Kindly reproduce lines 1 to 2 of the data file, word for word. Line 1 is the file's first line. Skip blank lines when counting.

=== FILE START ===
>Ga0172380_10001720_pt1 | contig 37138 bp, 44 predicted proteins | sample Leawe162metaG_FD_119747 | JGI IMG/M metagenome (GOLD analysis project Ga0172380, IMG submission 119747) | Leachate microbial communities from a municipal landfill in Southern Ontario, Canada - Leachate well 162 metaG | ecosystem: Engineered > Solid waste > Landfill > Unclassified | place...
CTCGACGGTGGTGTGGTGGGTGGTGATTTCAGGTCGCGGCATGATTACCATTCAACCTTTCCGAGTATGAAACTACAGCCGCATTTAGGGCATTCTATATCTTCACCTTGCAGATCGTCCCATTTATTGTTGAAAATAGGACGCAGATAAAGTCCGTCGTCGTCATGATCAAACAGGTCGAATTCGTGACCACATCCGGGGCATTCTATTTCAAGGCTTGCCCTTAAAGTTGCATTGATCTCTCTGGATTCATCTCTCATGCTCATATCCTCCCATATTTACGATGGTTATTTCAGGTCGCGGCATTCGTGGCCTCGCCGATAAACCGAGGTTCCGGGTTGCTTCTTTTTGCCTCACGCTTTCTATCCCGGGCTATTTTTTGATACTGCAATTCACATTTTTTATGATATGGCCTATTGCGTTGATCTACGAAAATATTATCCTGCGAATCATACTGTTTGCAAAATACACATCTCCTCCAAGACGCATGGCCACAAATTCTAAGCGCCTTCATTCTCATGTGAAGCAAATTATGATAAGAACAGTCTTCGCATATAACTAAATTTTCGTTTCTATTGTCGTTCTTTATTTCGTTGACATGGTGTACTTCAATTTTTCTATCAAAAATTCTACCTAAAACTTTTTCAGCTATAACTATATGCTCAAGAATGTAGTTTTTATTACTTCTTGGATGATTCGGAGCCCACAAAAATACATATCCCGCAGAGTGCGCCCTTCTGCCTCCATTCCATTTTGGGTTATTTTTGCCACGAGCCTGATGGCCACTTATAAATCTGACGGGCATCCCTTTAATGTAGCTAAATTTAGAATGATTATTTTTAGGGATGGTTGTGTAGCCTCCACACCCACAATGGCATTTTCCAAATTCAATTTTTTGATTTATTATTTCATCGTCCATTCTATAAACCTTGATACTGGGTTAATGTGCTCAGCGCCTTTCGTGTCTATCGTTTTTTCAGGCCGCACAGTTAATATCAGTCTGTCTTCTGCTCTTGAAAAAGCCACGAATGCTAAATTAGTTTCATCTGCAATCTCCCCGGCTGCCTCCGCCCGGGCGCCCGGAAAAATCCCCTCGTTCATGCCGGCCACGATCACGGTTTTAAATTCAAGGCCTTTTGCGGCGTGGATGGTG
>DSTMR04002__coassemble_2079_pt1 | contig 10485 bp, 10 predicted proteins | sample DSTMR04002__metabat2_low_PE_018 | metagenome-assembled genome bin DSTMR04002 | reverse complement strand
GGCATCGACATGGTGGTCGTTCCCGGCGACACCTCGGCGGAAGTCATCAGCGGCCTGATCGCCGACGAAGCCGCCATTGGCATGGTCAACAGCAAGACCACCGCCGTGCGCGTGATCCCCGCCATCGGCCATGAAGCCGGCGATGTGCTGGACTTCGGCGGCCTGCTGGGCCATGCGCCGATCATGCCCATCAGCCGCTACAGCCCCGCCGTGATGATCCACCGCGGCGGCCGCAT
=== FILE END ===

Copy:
>Ga0172380_10001720_pt1 | contig 37138 bp, 44 predicted proteins | sample Leawe162metaG_FD_119747 | JGI IMG/M metagenome (GOLD analysis project Ga0172380, IMG submission 119747) | Leachate microbial communities from a municipal landfill in Southern Ontario, Canada - Leachate well 162 metaG | ecosystem: Engineered > Solid waste > Landfill > Unclassified | place...
CTCGACGGTGGTGTGGTGGGTGGTGATTTCAGGTCGCGGCATGATTACCATTCAACCTTTCCGAGTATGAAACTACAGCCGCATTTAGGGCATTCTATATCTTCACCTTGCAGATCGTCCCATTTATTGTTGAAAATAGGACGCAGATAAAGTCCGTCGTCGTCATGATCAAACAGGTCGAATTCGTGACCACATCCGGGGCATTCTATTTCAAGGCTTGCCCTTAAAGTTGCATTGATCTCTCTGGATTCATCTCTCATGCTCATATCCTCCCATATTTACGATGGTTATTTCAGGTCGCGGCATTCGTGGCCTCGCCGATAAACCGAGGTTCCGGGTTGCTTCTTTTTGCCTCACGCTTTCTATCCCGGGCTATTTTTTGATACTGCAATTCACATTTTTTATGATATGGCCTATTGCGTTGATCTACGAAAATATTATCCTGCGAATCATACTGTTTGCAAAATACACATCTCCTCCAAGACGCATGGCCACAAATTCTAAGCGCCTTCATTCTCATGTGAAGCAAATTATGATAAGAACAGTCTTCGCATATAACTAAATTTTCGTTTCTATTGTCGTTCTTTATTTCGTTGACATGGTGTACTTCAATTTTTCTATCAAAAATTCTACCTAAAACTTTTTCAGCTATAACTATATGCTCAAGAATGTAGTTTTTATTACTTCTTGGATGATTCGGAGCCCACAAAAATACATATCCCGCAGAGTGCGCCCTTCTGCCTCCATTCCATTTTGGGTTATTTTTGCCACGAGCCTGATGGCCACTTATAAATCTGACGGGCATCCCTTTAATGTAGCTAAATTTAGAATGATTATTTTTAGGGATGGTTGTGTAGCCTCCACACCCACAATGGCATTTTCCAAATTCAATTTTTTGATTTATTATTTCATCGTCCATTCTATAAACCTTGATACTGGGTTAATGTGCTCAGCGCCTTTCGTGTCTATCGTTTTTTCAGGCCGCACAGTTAATATCAGTCTGTCTTCTGCTCTTGAAAAAGCCACGAATGCTAAATTAGTTTCATCTGCAATCTCCCCGGCTGCCTCCGCCCGGGCGCCCGGAAAAATCCCCTCGTTCATGCCGGCCACGATCACGGTTTTAAATTCAAGGCCTTTTGCGGCGTGGATGGTG